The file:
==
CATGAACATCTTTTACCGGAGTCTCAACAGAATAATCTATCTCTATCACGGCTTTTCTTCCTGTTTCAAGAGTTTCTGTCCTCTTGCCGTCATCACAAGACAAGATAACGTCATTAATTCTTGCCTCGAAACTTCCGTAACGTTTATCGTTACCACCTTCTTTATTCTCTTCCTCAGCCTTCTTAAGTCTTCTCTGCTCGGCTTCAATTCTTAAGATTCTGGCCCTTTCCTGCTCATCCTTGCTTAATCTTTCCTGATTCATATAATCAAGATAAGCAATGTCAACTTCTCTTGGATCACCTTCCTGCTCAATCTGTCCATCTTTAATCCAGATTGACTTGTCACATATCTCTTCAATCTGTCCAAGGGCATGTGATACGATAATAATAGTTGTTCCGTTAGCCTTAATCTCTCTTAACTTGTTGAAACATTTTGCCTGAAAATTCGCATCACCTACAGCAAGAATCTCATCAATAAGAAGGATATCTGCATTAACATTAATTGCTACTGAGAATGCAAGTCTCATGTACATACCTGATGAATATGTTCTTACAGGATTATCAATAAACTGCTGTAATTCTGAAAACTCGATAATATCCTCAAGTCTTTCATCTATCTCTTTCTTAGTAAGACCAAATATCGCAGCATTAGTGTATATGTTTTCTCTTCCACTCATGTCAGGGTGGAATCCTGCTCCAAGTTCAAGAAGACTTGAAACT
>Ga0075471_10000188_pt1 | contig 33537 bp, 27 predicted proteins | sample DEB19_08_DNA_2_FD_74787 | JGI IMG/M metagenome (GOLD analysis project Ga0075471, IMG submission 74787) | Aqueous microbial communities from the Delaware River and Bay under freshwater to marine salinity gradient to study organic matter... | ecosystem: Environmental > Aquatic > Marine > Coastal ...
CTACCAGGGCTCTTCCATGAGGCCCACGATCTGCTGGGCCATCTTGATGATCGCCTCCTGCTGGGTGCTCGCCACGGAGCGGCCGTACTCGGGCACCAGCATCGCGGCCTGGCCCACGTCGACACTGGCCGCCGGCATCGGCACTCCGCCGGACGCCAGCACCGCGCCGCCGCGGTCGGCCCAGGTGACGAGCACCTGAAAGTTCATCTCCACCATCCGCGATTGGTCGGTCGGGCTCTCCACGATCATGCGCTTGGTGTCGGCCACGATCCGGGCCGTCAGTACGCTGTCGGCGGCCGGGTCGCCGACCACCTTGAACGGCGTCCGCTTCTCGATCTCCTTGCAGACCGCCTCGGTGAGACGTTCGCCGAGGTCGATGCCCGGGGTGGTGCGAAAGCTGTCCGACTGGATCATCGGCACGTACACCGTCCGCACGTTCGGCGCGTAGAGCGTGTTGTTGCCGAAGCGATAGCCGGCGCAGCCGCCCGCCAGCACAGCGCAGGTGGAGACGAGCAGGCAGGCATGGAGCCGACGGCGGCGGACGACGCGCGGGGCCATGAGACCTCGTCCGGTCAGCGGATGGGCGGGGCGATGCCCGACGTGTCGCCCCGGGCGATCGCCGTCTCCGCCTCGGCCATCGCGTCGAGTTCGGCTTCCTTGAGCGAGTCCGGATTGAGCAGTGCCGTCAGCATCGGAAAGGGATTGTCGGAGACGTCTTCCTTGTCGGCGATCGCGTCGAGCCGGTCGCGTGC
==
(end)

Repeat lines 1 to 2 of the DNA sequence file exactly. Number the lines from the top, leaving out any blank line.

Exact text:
CATGAACATCTTTTACCGGAGTCTCAACAGAATAATCTATCTCTATCACGGCTTTTCTTCCTGTTTCAAGAGTTTCTGTCCTCTTGCCGTCATCACAAGACAAGATAACGTCATTAATTCTTGCCTCGAAACTTCCGTAACGTTTATCGTTACCACCTTCTTTATTCTCTTCCTCAGCCTTCTTAAGTCTTCTCTGCTCGGCTTCAATTCTTAAGATTCTGGCCCTTTCCTGCTCATCCTTGCTTAATCTTTCCTGATTCATATAATCAAGATAAGCAATGTCAACTTCTCTTGGATCACCTTCCTGCTCAATCTGTCCATCTTTAATCCAGATTGACTTGTCACATATCTCTTCAATCTGTCCAAGGGCATGTGATACGATAATAATAGTTGTTCCGTTAGCCTTAATCTCTCTTAACTTGTTGAAACATTTTGCCTGAAAATTCGCATCACCTACAGCAAGAATCTCATCAATAAGAAGGATATCTGCATTAACATTAATTGCTACTGAGAATGCAAGTCTCATGTACATACCTGATGAATATGTTCTTACAGGATTATCAATAAACTGCTGTAATTCTGAAAACTCGATAATATCCTCAAGTCTTTCATCTATCTCTTTCTTAGTAAGACCAAATATCGCAGCATTAGTGTATATGTTTTCTCTTCCACTCATGTCAGGGTGGAATCCTGCTCCAAGTTCAAGAAGACTTGAAACT
>Ga0075471_10000188_pt1 | contig 33537 bp, 27 predicted proteins | sample DEB19_08_DNA_2_FD_74787 | JGI IMG/M metagenome (GOLD analysis project Ga0075471, IMG submission 74787) | Aqueous microbial communities from the Delaware River and Bay under freshwater to marine salinity gradient to study organic matter... | ecosystem: Environmental > Aquatic > Marine > Coastal ...